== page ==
Not all beaches in the world are covered with sand —and some beaches aren’t covered with white sand, but black There are also some beaches which are hard to reach but are worth a visit. There are also some beaches which turn blue during the night. Read on to find out more about such unusual beaches across the world.
- Golden Horn (Zlatni Rat), Brac Island, Croatia
The Golden Horn Beach looks like its pushing itself into the Adriatic Sea. It attracts many visitors because of this unique view. Of course it has all the usual attractions of a beach like warm sea water, water sports and glowing sunlight. The Golden Horn regularly wins a place on lists of the best beaches in Europe. Many travel brochures of Croatia tourism contain the image of this beach, making it synonymous with the country. The Golden Horn is just a short drive from Bol, a small harbor town.
- Anse Source d’Argent, La Digue Island, Seychelles
This pretty beach looks like nothing short of a picture perfect postcard. Located in Seychelles, the beach is made up of white and soft sand and huge boulders. The latter are scattered throughout the beach, forming various caves and coves. The beach is also home to vanilla plantations, a tradition started by the French. The Anse Source d’Argent can be visited all year round because of the pleasant weather.
- Black Sand Beaches, The Big Island, Hawaii
Visit the black sand beaches if you are bored of the white sand beaches. These beaches are result of continuous volcanic activity on the island. Other than the black sand, the beaches are also famous for the turtles that come up ashore for mating. Many families also travel to the beaches for enjoying picnics. The most famous of the black sand beaches is the Punaluʻu. You can easily reach it by taking Ninole Road from Hawaii Belt Road.
- Algarve, Portugal
Algarve is located towards the extreme south of Portugal and boasts of an eye-catching coastline. Its landscape is rich in grottoes and caves made up of limestone. Explore the coastline by taking a boat tour and enjoy watching the sandstone pillars jutting out from the sea. The inner part of Algarve is home to small historic villages and pretty castles. It is also a good place for watching birds and for hiking. One of the most popular is the Algarviana Hiking Trail which passes through inner Algarve. You can access the beach by taking the Algarve Seafaris cruise from Albufeira and Vilamoura.
- Julia Pfeiffer Burns State Park, Big Sur, California, USA
The name is quite a mouthful, and the beach itself is equally hard to reach. And that is what makes it worth a visit. The Julia Pfeiffer Burns State Park is famous for the McWay Falls, which fall directly into the ocean! You can reach the falls by hiking through the ‘Waterfall Trail’. The surprising thing about the trail is that it starts from a parking lot.
- Menorca, Spain
Menorca is a tiny island located on the Mediterranean Sea. In spite of its small size, it has 120 beaches! The water is so clear as if to give the word clear a new meaning. Menorca is also the perfect spot for pursuing water sports like kayaking and canoeing. You can reach any of the beaches by taking a ferry from Valencia or Barcelona.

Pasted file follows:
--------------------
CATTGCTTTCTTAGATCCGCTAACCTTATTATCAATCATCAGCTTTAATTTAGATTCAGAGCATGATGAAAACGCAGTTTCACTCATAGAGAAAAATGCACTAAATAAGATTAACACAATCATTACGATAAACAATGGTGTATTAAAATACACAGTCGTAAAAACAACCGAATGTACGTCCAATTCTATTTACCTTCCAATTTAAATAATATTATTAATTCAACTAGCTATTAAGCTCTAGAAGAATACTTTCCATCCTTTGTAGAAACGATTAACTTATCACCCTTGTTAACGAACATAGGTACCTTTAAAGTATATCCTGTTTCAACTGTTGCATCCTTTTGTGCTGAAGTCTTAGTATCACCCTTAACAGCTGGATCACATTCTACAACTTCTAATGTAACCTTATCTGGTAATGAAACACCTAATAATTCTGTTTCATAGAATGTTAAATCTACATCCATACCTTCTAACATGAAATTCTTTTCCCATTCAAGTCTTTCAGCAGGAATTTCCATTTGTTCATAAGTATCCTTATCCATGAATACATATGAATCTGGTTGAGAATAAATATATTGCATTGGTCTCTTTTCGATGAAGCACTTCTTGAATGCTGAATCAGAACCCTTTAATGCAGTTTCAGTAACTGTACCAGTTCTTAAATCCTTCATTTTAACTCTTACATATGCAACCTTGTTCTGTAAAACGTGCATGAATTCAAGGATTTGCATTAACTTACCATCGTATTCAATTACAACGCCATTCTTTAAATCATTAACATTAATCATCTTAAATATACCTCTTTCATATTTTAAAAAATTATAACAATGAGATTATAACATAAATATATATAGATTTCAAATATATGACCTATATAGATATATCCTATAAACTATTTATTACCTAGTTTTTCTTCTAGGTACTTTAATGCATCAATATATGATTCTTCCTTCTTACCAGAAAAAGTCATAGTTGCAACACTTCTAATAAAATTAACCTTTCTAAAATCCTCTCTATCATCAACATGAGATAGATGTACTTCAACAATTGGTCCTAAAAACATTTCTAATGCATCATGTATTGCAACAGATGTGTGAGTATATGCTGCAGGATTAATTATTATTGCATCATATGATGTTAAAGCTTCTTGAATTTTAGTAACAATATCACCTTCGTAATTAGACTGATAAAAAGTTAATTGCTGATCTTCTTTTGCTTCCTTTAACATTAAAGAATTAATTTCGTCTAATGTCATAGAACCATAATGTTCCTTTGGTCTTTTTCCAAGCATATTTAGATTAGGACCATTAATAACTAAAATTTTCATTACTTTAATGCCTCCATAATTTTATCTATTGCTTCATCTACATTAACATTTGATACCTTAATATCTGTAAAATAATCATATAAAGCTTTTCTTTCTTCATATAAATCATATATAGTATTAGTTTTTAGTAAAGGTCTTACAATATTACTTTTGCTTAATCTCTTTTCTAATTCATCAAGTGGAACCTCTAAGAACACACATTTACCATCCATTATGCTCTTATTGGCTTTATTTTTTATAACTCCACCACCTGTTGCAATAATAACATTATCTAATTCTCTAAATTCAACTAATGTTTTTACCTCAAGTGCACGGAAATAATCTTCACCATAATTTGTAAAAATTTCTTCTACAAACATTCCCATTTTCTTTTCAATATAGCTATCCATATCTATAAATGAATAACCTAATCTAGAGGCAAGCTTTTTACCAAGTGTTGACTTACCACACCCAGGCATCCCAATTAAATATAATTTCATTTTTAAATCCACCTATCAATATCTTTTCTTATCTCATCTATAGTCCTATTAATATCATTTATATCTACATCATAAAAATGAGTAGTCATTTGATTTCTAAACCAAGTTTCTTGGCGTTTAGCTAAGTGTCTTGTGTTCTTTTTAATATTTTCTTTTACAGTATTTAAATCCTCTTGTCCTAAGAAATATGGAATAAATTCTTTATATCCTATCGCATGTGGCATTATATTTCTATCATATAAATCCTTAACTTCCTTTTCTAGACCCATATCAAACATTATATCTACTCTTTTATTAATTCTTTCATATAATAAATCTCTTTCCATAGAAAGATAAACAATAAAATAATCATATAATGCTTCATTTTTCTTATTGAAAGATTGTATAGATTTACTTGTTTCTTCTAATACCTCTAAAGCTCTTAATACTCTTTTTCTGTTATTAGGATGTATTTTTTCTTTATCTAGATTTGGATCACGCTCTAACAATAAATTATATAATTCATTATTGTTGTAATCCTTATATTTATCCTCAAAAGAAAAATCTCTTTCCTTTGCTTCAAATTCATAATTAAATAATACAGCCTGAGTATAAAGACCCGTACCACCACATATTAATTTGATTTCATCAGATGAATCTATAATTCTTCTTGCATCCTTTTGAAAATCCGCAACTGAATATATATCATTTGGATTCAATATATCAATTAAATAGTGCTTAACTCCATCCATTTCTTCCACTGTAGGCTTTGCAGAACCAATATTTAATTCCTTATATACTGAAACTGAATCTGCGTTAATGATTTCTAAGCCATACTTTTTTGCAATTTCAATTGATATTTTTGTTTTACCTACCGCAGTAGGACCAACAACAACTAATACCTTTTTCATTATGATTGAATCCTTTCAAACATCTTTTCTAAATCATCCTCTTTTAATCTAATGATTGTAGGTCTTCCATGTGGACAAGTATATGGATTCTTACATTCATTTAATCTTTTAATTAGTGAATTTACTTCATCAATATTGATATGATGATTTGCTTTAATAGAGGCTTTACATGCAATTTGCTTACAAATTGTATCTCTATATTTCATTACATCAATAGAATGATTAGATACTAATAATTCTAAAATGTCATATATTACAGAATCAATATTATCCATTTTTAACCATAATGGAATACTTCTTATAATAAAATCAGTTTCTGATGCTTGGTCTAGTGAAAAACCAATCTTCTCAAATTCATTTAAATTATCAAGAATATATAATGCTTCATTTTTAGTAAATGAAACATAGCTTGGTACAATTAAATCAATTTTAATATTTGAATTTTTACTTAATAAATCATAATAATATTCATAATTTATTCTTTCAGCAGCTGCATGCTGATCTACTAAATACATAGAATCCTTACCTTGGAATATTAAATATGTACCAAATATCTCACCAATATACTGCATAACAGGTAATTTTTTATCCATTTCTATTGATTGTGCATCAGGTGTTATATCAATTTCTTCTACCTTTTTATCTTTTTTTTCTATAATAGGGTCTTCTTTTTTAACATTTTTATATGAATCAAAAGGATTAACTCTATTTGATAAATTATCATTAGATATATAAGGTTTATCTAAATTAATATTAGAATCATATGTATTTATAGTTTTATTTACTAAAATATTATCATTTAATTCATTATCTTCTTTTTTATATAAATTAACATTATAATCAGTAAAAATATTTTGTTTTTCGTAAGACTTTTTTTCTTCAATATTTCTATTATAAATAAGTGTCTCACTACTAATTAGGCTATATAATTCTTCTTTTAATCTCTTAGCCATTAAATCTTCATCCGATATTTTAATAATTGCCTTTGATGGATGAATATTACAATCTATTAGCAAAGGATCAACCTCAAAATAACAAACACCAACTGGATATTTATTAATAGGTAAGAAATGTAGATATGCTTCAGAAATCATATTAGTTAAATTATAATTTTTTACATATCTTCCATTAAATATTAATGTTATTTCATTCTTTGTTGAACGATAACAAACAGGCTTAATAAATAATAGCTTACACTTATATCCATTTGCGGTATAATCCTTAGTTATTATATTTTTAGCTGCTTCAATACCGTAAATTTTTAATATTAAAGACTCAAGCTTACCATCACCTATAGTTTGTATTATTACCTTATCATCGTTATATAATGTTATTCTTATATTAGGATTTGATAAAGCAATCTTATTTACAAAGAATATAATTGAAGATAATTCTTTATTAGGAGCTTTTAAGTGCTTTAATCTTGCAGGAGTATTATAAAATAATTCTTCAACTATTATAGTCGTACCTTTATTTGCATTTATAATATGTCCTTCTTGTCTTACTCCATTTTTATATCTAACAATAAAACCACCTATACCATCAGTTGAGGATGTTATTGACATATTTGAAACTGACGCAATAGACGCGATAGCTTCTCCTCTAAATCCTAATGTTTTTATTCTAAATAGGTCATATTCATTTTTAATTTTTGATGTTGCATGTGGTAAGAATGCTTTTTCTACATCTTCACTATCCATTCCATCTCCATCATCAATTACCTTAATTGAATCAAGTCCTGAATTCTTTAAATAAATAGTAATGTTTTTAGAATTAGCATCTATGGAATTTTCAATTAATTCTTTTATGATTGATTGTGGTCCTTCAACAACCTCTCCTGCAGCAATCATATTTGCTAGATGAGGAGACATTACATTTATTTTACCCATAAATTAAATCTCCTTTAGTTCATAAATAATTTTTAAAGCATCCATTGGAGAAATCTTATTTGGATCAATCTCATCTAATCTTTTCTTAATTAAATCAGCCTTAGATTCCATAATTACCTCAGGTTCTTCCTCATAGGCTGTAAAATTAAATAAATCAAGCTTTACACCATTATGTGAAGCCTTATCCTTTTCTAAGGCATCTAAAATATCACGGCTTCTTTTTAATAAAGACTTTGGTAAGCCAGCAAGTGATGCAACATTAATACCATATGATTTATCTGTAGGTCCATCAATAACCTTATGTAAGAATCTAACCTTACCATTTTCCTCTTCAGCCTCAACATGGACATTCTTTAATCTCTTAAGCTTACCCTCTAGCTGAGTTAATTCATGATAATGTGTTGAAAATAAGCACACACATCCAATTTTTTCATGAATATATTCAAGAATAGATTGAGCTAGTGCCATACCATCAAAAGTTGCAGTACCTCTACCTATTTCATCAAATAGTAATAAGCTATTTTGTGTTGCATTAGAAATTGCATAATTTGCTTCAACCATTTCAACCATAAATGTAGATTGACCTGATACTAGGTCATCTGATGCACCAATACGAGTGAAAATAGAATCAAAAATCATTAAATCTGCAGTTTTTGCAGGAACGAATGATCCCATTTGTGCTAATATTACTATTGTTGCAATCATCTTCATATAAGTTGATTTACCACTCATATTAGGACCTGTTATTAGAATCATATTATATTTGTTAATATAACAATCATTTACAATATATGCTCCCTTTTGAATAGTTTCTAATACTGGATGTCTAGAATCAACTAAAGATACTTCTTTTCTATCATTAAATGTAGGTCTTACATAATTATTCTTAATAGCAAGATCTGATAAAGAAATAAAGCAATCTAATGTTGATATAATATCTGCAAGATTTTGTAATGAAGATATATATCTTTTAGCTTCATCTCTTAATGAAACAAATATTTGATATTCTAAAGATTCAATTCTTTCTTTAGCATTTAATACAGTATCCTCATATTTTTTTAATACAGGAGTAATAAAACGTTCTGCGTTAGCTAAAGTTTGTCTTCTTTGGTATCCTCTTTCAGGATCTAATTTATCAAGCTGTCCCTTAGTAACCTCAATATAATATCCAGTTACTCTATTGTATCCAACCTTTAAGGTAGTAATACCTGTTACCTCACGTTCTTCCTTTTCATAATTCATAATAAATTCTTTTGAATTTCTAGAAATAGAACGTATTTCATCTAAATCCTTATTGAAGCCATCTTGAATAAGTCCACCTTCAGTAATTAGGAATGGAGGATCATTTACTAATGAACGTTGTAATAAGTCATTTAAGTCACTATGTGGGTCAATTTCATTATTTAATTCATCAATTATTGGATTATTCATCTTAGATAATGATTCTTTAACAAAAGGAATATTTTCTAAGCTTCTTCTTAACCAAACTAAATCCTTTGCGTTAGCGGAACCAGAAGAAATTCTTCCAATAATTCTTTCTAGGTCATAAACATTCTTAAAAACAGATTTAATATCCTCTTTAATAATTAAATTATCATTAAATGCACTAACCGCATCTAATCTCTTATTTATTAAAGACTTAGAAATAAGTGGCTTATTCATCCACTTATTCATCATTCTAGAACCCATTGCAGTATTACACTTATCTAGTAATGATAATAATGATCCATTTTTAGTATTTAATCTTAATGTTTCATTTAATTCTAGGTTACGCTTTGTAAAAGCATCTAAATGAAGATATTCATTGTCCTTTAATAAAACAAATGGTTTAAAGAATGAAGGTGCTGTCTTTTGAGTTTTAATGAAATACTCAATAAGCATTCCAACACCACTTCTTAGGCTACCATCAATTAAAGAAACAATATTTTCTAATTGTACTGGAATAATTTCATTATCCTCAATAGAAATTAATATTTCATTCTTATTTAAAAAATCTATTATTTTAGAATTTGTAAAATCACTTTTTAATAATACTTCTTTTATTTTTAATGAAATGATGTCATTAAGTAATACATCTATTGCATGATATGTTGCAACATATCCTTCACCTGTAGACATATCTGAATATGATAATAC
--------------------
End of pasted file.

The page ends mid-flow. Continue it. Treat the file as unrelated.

- The Jervis Bay, New South Wales, Australia
The Jervis Bay is one of the most popular tourist destinations in Australia. The beaches in the Jervis Bay area look their best during the night. This is when they become luminescent because of the millions of light omitting plankton — tiny plants and animals living in the sea. Visit the beaches during the evenings to experience this rare phenomenon. The beaches in the Jervis Bay area are covered with the whitest of the white sand, making for the perfect contrast against the bright blue. In fact, Jervis Bay is listed in the Guinness Book of World Records for having the whitest sand beach. Other than staring at the blue light, you can also take a swim or go snorkeling. The water is always calm, especially at the Hyams Beach. You can reach the Jervis Bay area by taking a three-hour drive or a train from Sydney.
- Cathedral Cove Beach, Coromandel Peninsula, New Zealand
The Cathedral Cove Beach is easily one of the most beautiful beaches in the world. It is often described as a paradise for photographers. The rocky coves of the beach are the biggest attractions and capturing them from different angles is a popular activity. Tourists visiting Cathedral Cove Beach can also indulge in kayaking, swimming and snorkeling. A walking trail located towards the north of the beach takes you to the top of a cliff. On the way back take a slight detour and you will be able to see a gigantic cavern joining two different coves. The arches of the cavern are shaped like cathedral arches and that’s how the beach gets its name. Enjoy taking photographs, take part in the water sports or hike to the cliff. Or simply sit on the beach, under one of the pohutukawa trees, and gaze at the water.
- Glass Beach, California, USA
The Glass Beach is one of the very few beaches which weren’t created by nature. It is actually a result of pollution, created by humans. The Glass Beach contains glass pebbles which were part of garbage at one time. The garbage was thrown by humans and the sea water shaped it into the pebbles which are seen today. As a visitor, you will be discouraged to collect any of the glass pebbles on the beach. Even if that’s the case, just walking on thousands of glass pebbles is a great feeling. Visit the Glass Beach to see what nature can create with human garbage! Glass Beach is located near Elm Street and attracts thousands of tourists every year.
Originally posted 2017-04-26 06:08:08.